Once again, Haiti is devastated by a natural disaster, this time by Hurricane Matthew.
Before the hurricane plowed into the southeast U.S. coast, where it caused major flooding and widespread power outages, “Matthew” had struck Haiti, the poorest country in the Americas, killing 877 people and displacing tens of thousands.
No doubt, there’ll be a drumbeat asking you to donate to Haiti’s hurricane relief, if it hasn’t already begun.
Below are the reasons why.
In 2010, a massive 7.0 earthquake devastated Haiti, killing more than 200,000 people, leveling 100,000 homes, and leaving 1.5 million people destitute.
As Dinesh D’Souza recounts for National Review, July 18, 2016, countries around the world, as well as private and philanthropic groups such as the Red Cross and the Salvation Army, provided some $10.5 billion in aid, with $3.9 billion of it coming from the United States. But very little of this aid money actually got to poor people in Haiti.
Bill Clinton was the designated UN representative for aid to Haiti. Following the earthquake, Bill Clinton had with media fanfare established the Haiti Reconstruction Fund. Meanwhile, his wife Hillary was the U. S. secretary of state, in charge of U.S. aid allocated to Haiti. Together the Clintons were the two most powerful people who controlled the flow of funds to Haiti from around the world.
Read more about what the Clintons did with the billions of dollars meant for Haiti’s earthquake relief, here.
In 2015, Vice.com sent an investigative reporter to Haiti, who was shocked to find Haiti still devastated 5 years after the earthquake, with many people homeless or living in self-made shacks, without running water or plumbing, despite the $10 billion in relief aid pledged around the world.
Here’s the video of the report;
Takeaway quotes from the video above:
6:28 mark: “So not only were no real homes built, but the survivors were left in the same primitive conditions as the refugee camps, squatting [among garbage] in a permanent reminder of our aid intended to give them.
Here’s an example of a “model home” built with our donation dollars for Haitians made homeless by the earthquake, which just stands there, unoccupied:
7:21 mark: “What’s odd is that the Haitians who received little to no foreign aid actually seem to be doing than those in the designated relief areas.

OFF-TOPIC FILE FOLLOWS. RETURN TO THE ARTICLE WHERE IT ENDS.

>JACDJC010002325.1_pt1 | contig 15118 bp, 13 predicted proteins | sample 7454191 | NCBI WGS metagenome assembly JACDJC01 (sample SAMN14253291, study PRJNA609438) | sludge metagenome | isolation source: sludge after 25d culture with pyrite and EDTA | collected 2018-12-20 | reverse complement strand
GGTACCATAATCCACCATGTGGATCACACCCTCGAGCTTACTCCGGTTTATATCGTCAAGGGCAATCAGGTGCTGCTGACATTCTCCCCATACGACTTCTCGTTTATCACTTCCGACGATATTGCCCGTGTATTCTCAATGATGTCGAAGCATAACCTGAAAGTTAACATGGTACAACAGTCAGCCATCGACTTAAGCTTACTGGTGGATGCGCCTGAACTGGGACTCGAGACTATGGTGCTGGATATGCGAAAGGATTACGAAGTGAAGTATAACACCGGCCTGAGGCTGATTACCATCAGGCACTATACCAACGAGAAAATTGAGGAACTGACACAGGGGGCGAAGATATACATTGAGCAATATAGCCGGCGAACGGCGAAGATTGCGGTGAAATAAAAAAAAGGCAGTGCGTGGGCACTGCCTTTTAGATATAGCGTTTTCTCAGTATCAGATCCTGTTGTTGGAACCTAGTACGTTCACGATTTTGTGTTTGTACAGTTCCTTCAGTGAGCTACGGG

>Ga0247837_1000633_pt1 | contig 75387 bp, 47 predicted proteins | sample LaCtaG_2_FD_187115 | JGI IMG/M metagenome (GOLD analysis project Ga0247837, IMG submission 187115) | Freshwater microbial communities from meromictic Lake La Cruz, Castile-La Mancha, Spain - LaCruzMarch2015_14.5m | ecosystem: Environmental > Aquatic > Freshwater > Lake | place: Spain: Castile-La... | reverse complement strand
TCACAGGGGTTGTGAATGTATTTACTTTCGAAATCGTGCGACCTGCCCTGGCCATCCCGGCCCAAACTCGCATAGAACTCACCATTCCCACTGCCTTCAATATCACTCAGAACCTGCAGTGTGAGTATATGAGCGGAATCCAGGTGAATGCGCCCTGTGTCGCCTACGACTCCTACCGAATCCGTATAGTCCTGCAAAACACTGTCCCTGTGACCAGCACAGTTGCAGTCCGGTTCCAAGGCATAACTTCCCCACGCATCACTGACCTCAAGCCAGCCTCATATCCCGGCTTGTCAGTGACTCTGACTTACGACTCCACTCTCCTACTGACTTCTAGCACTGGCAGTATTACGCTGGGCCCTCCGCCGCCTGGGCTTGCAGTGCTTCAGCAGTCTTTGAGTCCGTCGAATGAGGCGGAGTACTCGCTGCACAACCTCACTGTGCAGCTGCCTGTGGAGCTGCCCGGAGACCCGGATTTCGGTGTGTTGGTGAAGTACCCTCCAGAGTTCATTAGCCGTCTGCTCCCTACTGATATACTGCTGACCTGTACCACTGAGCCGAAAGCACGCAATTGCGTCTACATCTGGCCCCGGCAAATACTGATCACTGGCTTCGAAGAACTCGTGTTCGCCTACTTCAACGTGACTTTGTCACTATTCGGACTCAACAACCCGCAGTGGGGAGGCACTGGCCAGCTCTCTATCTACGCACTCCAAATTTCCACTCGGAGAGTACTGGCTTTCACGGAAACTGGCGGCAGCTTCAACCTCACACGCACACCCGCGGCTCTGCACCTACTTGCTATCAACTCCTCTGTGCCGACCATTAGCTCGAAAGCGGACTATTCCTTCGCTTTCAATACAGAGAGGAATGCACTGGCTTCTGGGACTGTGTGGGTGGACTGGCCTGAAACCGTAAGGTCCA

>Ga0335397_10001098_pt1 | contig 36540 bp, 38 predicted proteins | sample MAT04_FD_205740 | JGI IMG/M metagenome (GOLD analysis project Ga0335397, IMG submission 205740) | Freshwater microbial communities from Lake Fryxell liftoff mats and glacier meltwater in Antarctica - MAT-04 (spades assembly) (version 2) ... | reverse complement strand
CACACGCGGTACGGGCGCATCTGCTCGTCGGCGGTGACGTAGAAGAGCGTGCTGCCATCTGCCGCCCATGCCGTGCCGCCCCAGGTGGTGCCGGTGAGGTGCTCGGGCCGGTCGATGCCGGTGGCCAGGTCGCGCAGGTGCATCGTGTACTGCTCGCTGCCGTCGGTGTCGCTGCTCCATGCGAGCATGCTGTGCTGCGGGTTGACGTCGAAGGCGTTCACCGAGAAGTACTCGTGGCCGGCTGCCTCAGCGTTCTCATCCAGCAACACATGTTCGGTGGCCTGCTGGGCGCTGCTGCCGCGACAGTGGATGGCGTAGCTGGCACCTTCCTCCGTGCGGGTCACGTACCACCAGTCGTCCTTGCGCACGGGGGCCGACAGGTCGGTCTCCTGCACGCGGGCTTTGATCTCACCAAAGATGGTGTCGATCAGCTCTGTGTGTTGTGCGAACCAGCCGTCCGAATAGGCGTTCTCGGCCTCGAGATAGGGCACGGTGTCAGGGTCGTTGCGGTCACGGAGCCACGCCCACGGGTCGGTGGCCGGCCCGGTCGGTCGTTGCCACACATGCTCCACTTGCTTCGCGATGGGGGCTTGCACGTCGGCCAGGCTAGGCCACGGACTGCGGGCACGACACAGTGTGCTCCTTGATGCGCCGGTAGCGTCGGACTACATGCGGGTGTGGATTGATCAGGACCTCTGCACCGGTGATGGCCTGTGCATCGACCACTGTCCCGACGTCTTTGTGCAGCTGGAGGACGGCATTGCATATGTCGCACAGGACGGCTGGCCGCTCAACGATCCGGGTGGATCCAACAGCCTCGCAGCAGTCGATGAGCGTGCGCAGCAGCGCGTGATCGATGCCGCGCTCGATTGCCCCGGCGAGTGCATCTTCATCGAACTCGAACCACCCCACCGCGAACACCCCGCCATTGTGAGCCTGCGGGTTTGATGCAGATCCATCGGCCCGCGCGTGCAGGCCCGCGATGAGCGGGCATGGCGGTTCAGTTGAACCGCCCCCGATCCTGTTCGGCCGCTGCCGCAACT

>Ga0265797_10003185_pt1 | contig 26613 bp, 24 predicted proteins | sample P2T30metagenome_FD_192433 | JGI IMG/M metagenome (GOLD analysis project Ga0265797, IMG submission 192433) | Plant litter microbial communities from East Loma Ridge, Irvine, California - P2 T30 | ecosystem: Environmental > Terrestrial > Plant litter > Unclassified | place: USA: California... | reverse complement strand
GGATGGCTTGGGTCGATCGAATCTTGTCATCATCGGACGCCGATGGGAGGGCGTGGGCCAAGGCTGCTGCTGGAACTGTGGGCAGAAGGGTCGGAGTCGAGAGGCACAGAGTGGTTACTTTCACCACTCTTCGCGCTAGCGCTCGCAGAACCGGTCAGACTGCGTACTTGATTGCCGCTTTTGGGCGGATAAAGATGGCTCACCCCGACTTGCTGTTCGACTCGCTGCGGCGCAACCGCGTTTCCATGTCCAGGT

8:06 mark: “But there was one permanent structure that was built here for the earthquake survivors. For some reason the International Olympics Committee [IOC} thought that these people could use an $18 million state-of-the-art soccer field and recreation center [instead of plumbing and running water], adding insult to injury in a community lacking in even the most basic amenities.”
8:32 mark: “But this [the IOC soccer field] wasn’t the only strange reconstruction project we saw foreign aid invested in. Seven hours north of the earthquake, over $300 million of foreign aid was spent in the district of Caracol, [a town that wasn’t affected by the earthquake]…. But even though the town wasn’t affected, it didn’t stop our government aid from being invested in another soccer field [that actually cost $2.9 million to built, not the $300 million spent by the contractor. The State Department’s records say the cost of constructing the Caracol soccer field was even lower — $2.3 million.] And when we looked at the cost of many other projects, we noticed the same contractor kept coming up [– Chemonics, the largest USAID recipient across the world, including in Afghanistan….] There’s been a number of audits that have shown lack of progress, the lack of oversight. Here, this is a contract of Chemonics with USAID. All the cost information throughout the contract, that’s all redacted, and we just have [blank] pink sheet after pink sheet…25 pink sheets [in total].”
11:21 mark: “USAID’s real investment here [in Caracol] is the more than $260 million spent for the Caracol industrial park — the largest U.S. development project in the aftermath of the earthquake…. [T]here’s paved streets, there’s sidewalks, there’s electricity and there’s drinkable running water which is actually unheard of in Haiti. Unfortunately, it only provides roughly only 10% of the jobs it promised. Its main tenant is a South Korean garment manufacturing company which enjoys cheap labor, tax exemptions and duty-free access to the U.S. market. Worst of all, none of the employees we met were earthquake survivors, and the plan for the park was drawn up before the [earthquake] disaster even happened.“
13:17 mark: “While many attempts to reform the system have been made, to date, nothing has changed, and the result is the failed disaster capitalism we see in Haiti, where aid has become an industry of pro-profit companies. In fact, only a month after the earthquake, our own U.S. ambassador was quoted in a leaked document claiming ‘The gold rush is on.’ And now these same companies are using lobbying groups to ensure reforms never come. It’s often said that waste, inefficiency, corruption, these are problems that are unique to the developing world, that are unique to Haiti. The reality is that these are actually fundamental aspects of the U.S. foreign aid complex. Instead of relying on potentially corrupt money, we simply give it to U.S. companies and allow them to take 25% off the top. It’s a different form of corruption, and without realizing that, we’ll continue to make the same mistakes going forward.”
I stopped donating to disaster relief funds years ago. The last one I donated to was to the Catholic Relief Services’ for the Philippines. I will never do that again, as CRS is staffed by pro-aborts. See “98% of Catholic Relief Services’ contributions go to pro-abort politicians”.
The standard advice for donating to charities is “Keep it local,” i.e., donate only to local charities where you can keep a better eye on how your donations are spent.